Risk factors for stretch marks

Risk factors for stretch marks

What puts me at risk of developing stretch marks?

Of the general population, these groupings have the highest risk of developing stretch marks: (2)

  • Pregnant women: The frequency of stretch marks that occur as a result of pregnancy is estimated at between 43% and 88% (thus stretch marks are more common in women than men).
  • Adolescents: It is estimated that between 6% and 86% of teenagers experiencing growth spurts may develop stretch marks as a result. Of these, 35% to 40% of boys and up to 70% of girls may be affected. The average age for growth spurts among girls and boys is around 16 years. (3)
  • Those suffering from obesity: At least 43% of those suffering from obesity develop stretch mark formations.

Factors which may predispose a person to stretch marks

1. General population factors

  • Genetics / a family history (decreased collagen and fibronectin genes are associated with the formation of stretch marks, but this is still largely unexplored in terms of research)
  • A personal history of stretch marks affecting the breast or thigh areas
  • Sudden weight gain / obesity or dramatic weight loss
  • Teenage growth spurts
  • Muscular gains through bodybuilding (exercise-induced muscle hypertrophy)

2. Medical conditions and medication use

  • Cushing’s syndrome (which leads to the production of excess cortisol and weight gain)
  • Marfan syndrome (connective tissue abnormalities which influence growth and development)
  • Ehlers-Danlos syndrome (a condition characterised by stretchy skin prone to bruising)
  • Anorexia nervosa (an eating disorder whereby a person can experience dramatic weight loss, become dangerously underweight)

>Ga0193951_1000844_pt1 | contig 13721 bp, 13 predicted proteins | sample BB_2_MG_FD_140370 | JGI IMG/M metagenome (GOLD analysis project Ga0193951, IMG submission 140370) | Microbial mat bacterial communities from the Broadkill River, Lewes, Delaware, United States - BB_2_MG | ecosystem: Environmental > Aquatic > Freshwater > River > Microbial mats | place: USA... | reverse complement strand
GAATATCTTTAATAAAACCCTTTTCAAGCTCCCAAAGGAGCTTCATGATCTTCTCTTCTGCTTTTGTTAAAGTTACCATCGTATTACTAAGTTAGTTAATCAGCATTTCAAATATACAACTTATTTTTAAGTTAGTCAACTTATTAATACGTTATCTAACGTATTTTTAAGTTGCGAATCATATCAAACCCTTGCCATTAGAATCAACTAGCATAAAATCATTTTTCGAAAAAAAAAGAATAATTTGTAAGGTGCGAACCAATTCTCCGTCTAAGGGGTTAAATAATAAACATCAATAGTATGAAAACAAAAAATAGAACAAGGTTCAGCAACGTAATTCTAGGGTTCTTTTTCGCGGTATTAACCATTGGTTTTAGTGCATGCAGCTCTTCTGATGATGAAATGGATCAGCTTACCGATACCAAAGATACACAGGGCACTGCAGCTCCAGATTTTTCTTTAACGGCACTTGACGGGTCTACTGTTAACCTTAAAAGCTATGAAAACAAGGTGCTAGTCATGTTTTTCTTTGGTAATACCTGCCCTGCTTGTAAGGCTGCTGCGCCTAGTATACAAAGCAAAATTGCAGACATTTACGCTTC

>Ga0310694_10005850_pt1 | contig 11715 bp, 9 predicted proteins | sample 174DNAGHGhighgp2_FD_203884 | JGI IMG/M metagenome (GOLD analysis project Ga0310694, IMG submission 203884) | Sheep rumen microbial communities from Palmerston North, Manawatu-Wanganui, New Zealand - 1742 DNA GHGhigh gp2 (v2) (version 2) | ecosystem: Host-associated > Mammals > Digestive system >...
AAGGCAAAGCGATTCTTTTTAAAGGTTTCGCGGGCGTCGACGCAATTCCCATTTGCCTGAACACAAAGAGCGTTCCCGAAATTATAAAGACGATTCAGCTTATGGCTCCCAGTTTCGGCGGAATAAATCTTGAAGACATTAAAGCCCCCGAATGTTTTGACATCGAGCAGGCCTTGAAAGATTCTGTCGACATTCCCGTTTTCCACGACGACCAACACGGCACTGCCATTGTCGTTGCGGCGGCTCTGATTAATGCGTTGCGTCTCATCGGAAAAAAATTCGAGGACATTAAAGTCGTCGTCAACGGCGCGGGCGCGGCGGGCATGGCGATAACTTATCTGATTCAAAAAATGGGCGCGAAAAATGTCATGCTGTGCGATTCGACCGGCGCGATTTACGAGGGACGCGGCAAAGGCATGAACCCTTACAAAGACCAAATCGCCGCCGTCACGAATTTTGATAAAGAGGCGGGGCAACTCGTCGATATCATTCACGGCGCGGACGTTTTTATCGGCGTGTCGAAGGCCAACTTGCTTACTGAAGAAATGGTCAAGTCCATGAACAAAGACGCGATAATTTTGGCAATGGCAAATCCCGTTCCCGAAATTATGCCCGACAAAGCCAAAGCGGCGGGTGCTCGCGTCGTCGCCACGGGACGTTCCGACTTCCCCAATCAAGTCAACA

• Chronic liver disease (the development of ascites / diluted superficial veins which result in an accumulation of fluid in the abdomen causing striae formations)
  • Systemic and topical corticosteroid medications (endogenous or exogenous) used in the treatment of eczema or psoriasis (chronic) – cortisone, hydrocortisone, prednisolone, triamcinolone and methylprednisolone.
  • Chemotherapy (the use of topical steroids to treat skin reactions and weight fluctuations as a side-effect of treatment may both lead to stretch marks)
  • Contraceptive pills (hormonal influences)
  • Neuroleptic treatment (antipsychotic medications have been linked to drug-induced endocrine changes in the body and weight gain – although this is still being researched)

3. Surgical procedures

  • Breast augmentation and surgical procedures involving tissue expanders (often used in breast reconstruction procedures)
  • Organ transplantation procedures
  • Cardiac surgical procedures

4. Pregnancy

  • A family history (inherent susceptibility) of developing stretch marks during pregnancy
  • Being pregnant during the teenage years or in one’s early 20s - (It is believed that younger skin may experience fragility in fibrillin (the glycoprotein involved in the formation of elastic fibres in connective tissues)
  • Excessive weight gain during pregnancy
  • Multiple gestation pregnancies
  • A woman’s pre-pregnancy BMI (body mass index) – A high pre-pregnancy BMI increases the risk of developing stretch marks
  • The presence of pre-pregnancy stretch marks affecting the breast/s
  • Carrying a baby with a higher birth weight or one that is determined as being large for their gestational age
  • Polyhydramnios (a condition wherein a pregnant woman has excess amniotic fluid in the amniotic sac)


2. National Center for Biotechnology Information. 28 May 2017. Stretch Marks (Striae): https://www.ncbi.nlm.nih.gov/books/NBK436005/ [Accessed 26.02.2018]

3. Springer Link. 2006. Striae Distensae (StriaeAtrophicans, Striae Gravidarum, Stretch Marks): https://link.springer.com/chapter/10.1385/1-59259-906-0%3A223  [Accessed 26.02.2018]

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